Founding Father of the United States
Aide-de-camp to General George Washington
Member, Continental Congress
Governor of Virginia
1st U.S. Attorney General
2nd U.S. Secretary of State
(Editor's Note - For a change of pace this winter we will do profiles of some of the Federalists who helped create this great nation. They gave us Liberty. But would they even recognize the centralized authoritarian and socialistic Big Brother nation that calls itself the United States?)
Edmund Randolph (August 10, 1753 – September 12, 1813) was the seventh Governor of Virginia, the second Secretary of State, and the first United States Attorney General.
Randolph was born on August 10, 1753 to the influential Randolph family in Williamsburg, Virginia. He was educated at the College of William and Mary.
After graduation he began reading law with his father John Randolph and uncle, Peyton Randolph. In 1775, with the start of the American Revolution, Randolph's father remained a Loyalist and returned to Britain; Edmund Randolph remained in America where he joined the Continental Army as aide-de-camp to General George Washington.
Randolph was selected as one of eleven delegates to represent Virginia at the Continental Congress in 1779, and served as a delegate through 1782. During this period he also remained in private law practice, handling numerous legal issues for George Washington among others. He would go on to serve as mayor of Williamsburg.
Randolph was elected Governor of Virginia in 1786, that same year leading a delegation to the Annapolis Convention. The Annapolis Convention met at Annapolis, Maryland. There were 12 delegates from five states (New Jersey, New York, Pennsylvania, Delaware, and Virginia) that unanimously called for a constitutional convention.
The Great Compromise
Randolph served as a delegate from Virginia to the Constitutional Convention. He attended every session, and took the floor more than one hundred and fifty times, third after Gouverneur Morris and James Wilson. He attended every session, and sat in the front of the room so he could take extensive notes of all the deliberations.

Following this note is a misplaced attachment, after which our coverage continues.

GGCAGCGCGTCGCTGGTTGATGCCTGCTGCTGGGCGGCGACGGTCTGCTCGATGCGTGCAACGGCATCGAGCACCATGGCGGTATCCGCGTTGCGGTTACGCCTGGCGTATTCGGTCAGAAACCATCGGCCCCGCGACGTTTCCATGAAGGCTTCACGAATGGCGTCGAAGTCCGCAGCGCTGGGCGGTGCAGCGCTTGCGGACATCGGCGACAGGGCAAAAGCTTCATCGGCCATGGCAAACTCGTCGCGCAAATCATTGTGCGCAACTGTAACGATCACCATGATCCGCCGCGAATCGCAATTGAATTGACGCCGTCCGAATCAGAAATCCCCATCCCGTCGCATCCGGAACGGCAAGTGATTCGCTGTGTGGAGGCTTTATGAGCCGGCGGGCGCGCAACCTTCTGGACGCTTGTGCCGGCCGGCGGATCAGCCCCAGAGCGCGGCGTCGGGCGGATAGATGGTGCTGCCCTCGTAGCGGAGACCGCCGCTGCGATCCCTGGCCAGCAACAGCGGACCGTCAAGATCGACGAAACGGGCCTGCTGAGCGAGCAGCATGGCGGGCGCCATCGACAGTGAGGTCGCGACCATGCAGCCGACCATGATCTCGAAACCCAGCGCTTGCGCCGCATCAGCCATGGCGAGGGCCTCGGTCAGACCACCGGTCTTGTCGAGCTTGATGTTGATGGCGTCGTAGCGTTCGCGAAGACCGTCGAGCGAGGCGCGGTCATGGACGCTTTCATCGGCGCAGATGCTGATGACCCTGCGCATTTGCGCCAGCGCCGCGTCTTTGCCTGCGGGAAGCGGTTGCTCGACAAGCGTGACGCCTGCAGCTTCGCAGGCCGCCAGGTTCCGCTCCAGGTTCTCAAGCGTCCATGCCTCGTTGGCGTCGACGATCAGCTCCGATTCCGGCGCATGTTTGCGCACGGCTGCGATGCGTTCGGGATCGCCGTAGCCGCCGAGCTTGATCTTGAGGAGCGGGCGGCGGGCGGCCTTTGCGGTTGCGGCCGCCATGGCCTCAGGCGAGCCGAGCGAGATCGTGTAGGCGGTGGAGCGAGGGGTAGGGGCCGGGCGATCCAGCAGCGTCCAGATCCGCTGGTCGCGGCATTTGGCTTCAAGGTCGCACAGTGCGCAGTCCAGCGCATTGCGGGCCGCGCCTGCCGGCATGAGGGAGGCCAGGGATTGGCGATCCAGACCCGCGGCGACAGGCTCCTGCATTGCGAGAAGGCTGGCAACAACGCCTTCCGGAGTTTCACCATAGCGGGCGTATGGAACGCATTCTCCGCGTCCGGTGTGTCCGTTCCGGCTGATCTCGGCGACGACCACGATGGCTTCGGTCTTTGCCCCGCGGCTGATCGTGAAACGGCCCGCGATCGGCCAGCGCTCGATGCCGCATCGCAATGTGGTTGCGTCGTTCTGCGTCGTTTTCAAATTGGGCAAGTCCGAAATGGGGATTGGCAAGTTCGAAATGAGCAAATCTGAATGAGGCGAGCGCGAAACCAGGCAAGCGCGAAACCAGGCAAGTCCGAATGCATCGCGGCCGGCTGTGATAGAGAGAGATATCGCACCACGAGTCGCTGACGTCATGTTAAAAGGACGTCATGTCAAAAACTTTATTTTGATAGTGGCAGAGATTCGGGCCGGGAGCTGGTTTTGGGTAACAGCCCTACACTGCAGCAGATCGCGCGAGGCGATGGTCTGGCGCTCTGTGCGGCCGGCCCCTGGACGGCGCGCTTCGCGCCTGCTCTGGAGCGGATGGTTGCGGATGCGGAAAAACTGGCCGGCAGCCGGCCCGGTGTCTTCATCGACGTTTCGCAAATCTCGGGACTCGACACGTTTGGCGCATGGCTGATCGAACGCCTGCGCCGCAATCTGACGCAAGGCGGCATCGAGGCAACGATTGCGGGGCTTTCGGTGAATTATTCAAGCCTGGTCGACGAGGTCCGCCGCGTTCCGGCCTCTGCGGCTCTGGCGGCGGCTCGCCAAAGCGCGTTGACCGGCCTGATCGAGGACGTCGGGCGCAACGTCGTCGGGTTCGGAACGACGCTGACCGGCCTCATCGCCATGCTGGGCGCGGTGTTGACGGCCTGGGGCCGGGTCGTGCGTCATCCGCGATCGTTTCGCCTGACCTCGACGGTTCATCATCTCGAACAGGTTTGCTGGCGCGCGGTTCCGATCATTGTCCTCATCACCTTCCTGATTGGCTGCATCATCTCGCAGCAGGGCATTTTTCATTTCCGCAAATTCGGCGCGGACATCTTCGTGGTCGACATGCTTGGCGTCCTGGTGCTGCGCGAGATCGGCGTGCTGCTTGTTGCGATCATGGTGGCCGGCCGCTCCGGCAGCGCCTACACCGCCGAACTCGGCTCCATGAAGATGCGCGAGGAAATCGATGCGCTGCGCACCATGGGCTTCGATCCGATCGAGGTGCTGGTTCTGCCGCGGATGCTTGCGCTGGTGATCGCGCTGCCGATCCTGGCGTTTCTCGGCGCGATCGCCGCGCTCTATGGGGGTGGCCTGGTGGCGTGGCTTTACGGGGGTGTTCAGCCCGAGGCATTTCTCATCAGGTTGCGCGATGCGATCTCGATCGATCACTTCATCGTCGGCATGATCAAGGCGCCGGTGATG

Randolph introduced the Virginia Plan as an outline for a new national government. He argued against importation of slaves and in favor of a strong central government, advocating a plan for three chief executives from various parts of the country.
The Virginia Plan also proposed two houses, where in both of them delegates were chosen based on state population. Randolph additionally proposed, and was supported by unanimous approval by the Convention's delegates, "that a Nationally Judiciary be established" (Article III of the constitution established the federal court system). The Articles of Confederation lacked a national court system for the United States.
Randolph was also a member of the "Committee of Detail" which was tasked with converting the Virginia Plan's 15 resolutions into a first draft of the Constitution. Randolph refused to sign the final document, however, believing it had insufficient checks and balances, and published an account of his objections in October 1787.
He nevertheless reversed his position at the Virginia Ratifying Convention in 1788 and voted for ratification of the Constitution because eight other states had already done so, and he did not want to see Virginia left out of the new national government.
|America's First Cabinet.|
From the left, President George Washington, General Henry Knox was Secretary of War, Secretary of the Treasury Alexander Hamilton, Secretary of State Thomas Jefferson and Attorney General Edmund Randolph.
George Washington's Cabinet
Randolph was appointed as the first U.S. Attorney General in September 1789, maintaining precarious neutrality in the feud between Thomas Jefferson (of whom Randolph was a second cousin) and Alexander Hamilton. When Jefferson resigned as Secretary of State in 1793, Randolph succeeded him to the position.
The major diplomatic initiative of his term was the Jay Treaty with Britain in 1794, but it was Hamilton who devised the plan and wrote the instructions, leaving Randolph the nominal role of signing the papers. Randolph was hostile to the resulting treaty, and almost gained Washington's ear.
The terms of the treaty were designed primarily by Secretary of the Treasury, Alexander Hamilton; strongly supported by the chief negotiator John Jay; and supported by President George Washington. The treaty gained the primary American goals, which included the withdrawal of units of the British Army from pre-Revolutionary forts that it had failed to relinquish in the Northwest Territory of the United States (the area west of Pennsylvania and north of the Ohio River).